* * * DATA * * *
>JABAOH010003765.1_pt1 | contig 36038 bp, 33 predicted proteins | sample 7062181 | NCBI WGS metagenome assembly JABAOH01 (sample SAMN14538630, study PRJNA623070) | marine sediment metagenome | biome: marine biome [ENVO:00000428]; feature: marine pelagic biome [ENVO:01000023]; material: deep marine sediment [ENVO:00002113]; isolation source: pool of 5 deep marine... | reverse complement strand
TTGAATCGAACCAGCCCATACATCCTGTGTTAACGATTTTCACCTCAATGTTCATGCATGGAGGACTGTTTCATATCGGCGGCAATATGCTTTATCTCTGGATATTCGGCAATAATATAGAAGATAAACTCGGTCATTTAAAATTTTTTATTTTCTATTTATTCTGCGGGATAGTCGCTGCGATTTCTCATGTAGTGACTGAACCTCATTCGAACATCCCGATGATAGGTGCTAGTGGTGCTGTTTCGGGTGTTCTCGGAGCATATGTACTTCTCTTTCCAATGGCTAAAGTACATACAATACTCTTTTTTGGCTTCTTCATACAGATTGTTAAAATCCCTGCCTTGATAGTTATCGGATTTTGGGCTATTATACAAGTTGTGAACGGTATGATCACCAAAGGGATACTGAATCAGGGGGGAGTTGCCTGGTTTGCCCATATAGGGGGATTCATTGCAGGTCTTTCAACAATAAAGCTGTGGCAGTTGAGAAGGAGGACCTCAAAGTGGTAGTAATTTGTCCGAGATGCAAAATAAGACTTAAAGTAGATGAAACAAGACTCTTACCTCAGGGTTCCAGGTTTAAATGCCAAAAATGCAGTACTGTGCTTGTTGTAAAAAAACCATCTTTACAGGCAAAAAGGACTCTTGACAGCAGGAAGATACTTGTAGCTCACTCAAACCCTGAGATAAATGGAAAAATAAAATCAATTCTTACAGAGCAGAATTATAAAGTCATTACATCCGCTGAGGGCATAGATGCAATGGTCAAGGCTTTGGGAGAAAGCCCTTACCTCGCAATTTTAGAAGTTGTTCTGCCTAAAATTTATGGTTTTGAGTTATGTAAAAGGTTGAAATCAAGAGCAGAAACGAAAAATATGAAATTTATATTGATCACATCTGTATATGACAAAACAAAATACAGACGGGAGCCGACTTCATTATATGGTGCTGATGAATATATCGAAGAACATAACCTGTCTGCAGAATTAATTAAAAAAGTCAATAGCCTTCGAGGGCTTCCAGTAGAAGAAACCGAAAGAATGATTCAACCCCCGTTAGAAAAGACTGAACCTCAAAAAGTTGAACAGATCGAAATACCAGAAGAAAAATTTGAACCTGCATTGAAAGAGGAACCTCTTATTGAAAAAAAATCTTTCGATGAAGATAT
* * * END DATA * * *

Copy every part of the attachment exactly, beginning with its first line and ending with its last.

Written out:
>JABAOH010003765.1_pt1 | contig 36038 bp, 33 predicted proteins | sample 7062181 | NCBI WGS metagenome assembly JABAOH01 (sample SAMN14538630, study PRJNA623070) | marine sediment metagenome | biome: marine biome [ENVO:00000428]; feature: marine pelagic biome [ENVO:01000023]; material: deep marine sediment [ENVO:00002113]; isolation source: pool of 5 deep marine... | reverse complement strand
TTGAATCGAACCAGCCCATACATCCTGTGTTAACGATTTTCACCTCAATGTTCATGCATGGAGGACTGTTTCATATCGGCGGCAATATGCTTTATCTCTGGATATTCGGCAATAATATAGAAGATAAACTCGGTCATTTAAAATTTTTTATTTTCTATTTATTCTGCGGGATAGTCGCTGCGATTTCTCATGTAGTGACTGAACCTCATTCGAACATCCCGATGATAGGTGCTAGTGGTGCTGTTTCGGGTGTTCTCGGAGCATATGTACTTCTCTTTCCAATGGCTAAAGTACATACAATACTCTTTTTTGGCTTCTTCATACAGATTGTTAAAATCCCTGCCTTGATAGTTATCGGATTTTGGGCTATTATACAAGTTGTGAACGGTATGATCACCAAAGGGATACTGAATCAGGGGGGAGTTGCCTGGTTTGCCCATATAGGGGGATTCATTGCAGGTCTTTCAACAATAAAGCTGTGGCAGTTGAGAAGGAGGACCTCAAAGTGGTAGTAATTTGTCCGAGATGCAAAATAAGACTTAAAGTAGATGAAACAAGACTCTTACCTCAGGGTTCCAGGTTTAAATGCCAAAAATGCAGTACTGTGCTTGTTGTAAAAAAACCATCTTTACAGGCAAAAAGGACTCTTGACAGCAGGAAGATACTTGTAGCTCACTCAAACCCTGAGATAAATGGAAAAATAAAATCAATTCTTACAGAGCAGAATTATAAAGTCATTACATCCGCTGAGGGCATAGATGCAATGGTCAAGGCTTTGGGAGAAAGCCCTTACCTCGCAATTTTAGAAGTTGTTCTGCCTAAAATTTATGGTTTTGAGTTATGTAAAAGGTTGAAATCAAGAGCAGAAACGAAAAATATGAAATTTATATTGATCACATCTGTATATGACAAAACAAAATACAGACGGGAGCCGACTTCATTATATGGTGCTGATGAATATATCGAAGAACATAACCTGTCTGCAGAATTAATTAAAAAAGTCAATAGCCTTCGAGGGCTTCCAGTAGAAGAAACCGAAAGAATGATTCAACCCCCGTTAGAAAAGACTGAACCTCAAAAAGTTGAACAGATCGAAATACCAGAAGAAAAATTTGAACCTGCATTGAAAGAGGAACCTCTTATTGAAAAAAAATCTTTCGATGAAGATAT